Scholars Foundation unveils Fellows Center
Environmentally friendly complex on Maury Avenue allows ample academic space
The Jefferson Scholars Foundation officially unveiled the new Jefferson Fellows Center Friday morning. In addition to serving as the foundation's new headquarters, the building complex on Maury Avenue provides teaching, research and study space, all in an environment with several sustainable design features.
The complex includes a central courtyard and a set of buildings, Foundation President James Wright said. Specifically, the buildings contain the foundation's administrative offices, a reading room and rooms for conferences and seminars.
The center is aimed primarily at accommodating the work of Jefferson Fellows, the recipients of the foundation's award for graduate students, Wright said. Nevertheless, the space is multipurpose and open to the University community.
"[We expect] that a lot of the University community will want to use the building for meetings; I think we might have some professors who might want to hold class over here," Wright said.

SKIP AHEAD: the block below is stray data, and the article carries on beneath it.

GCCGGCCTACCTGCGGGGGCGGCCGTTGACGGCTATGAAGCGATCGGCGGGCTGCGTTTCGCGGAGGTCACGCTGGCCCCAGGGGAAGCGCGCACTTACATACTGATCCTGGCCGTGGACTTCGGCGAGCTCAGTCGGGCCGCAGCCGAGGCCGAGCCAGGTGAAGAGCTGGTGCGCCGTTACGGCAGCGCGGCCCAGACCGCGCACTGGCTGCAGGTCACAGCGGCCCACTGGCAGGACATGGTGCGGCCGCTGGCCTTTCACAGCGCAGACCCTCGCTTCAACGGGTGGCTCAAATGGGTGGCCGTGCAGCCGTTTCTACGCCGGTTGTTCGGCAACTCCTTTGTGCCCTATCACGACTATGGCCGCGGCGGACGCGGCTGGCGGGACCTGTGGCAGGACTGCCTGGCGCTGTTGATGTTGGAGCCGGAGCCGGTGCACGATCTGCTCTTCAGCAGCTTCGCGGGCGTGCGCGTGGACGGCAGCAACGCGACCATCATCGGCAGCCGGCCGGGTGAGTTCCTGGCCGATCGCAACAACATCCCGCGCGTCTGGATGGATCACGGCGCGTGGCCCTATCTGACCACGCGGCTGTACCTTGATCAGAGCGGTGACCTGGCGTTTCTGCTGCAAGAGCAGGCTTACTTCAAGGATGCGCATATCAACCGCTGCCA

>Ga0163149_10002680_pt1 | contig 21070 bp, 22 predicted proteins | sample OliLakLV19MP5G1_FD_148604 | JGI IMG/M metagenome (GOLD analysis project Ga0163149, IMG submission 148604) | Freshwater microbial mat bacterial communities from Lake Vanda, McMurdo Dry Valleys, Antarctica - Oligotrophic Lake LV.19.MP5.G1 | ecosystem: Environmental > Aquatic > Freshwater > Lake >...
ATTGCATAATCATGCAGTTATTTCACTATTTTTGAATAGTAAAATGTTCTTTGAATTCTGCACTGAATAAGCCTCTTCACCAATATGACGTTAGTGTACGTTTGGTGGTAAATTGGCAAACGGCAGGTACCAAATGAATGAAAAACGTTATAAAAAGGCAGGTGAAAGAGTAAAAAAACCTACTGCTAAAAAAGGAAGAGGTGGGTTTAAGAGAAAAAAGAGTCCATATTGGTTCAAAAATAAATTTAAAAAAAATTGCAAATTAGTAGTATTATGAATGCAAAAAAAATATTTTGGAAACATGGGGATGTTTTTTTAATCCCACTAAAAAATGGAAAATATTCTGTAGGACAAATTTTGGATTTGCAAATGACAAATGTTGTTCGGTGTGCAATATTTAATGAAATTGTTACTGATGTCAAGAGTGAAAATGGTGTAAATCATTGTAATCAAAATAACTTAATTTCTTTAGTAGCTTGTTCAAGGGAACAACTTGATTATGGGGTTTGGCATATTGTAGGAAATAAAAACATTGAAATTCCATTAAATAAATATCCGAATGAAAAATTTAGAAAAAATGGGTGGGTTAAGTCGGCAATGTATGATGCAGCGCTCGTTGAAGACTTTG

The foundation initially decided to construct the complex when it deemed that Alumni Hall - the organization's former headquarters - lacked the space to accommodate its activities, Wright said. By contrast, the space available in the new center will be more conducive to an interdisciplinary intellectual community, he said.
The center also includes several environmentally friendly features that have made it consistent with the Gold rating, the second-highest rating given by the U.S. Green Building Council's Leadership in Energy and Environmental Design, according to Bob Moje, president of VMDO, the architecture firm that designed the complex.
In particular, the center includes 38 geothermal wells with ground-source heat pumps that allow for more efficient heating, as well as a cistern that will harvest rain water for irrigation purposes. Moreover, the roofs are designed to reflect heat, allowing the complex to maintain a cooler indoor temperature without expending too much energy.
"The building is on the cutting edge for environmentally sustainable design because of its low energy usage, the building materials used and the overall impact of the building on the surrounding environment," said Moje, whose firm also designed the John Paul Jones Arena.
Overall, the center should be a "tremendous asset" in the effort to recruit Jefferson Scholars and Fellows, Wright said.
"We are confident that the existence of it would be a powerful incentive for folks who are both graduate and undergraduate [students] to accept our offer," he said.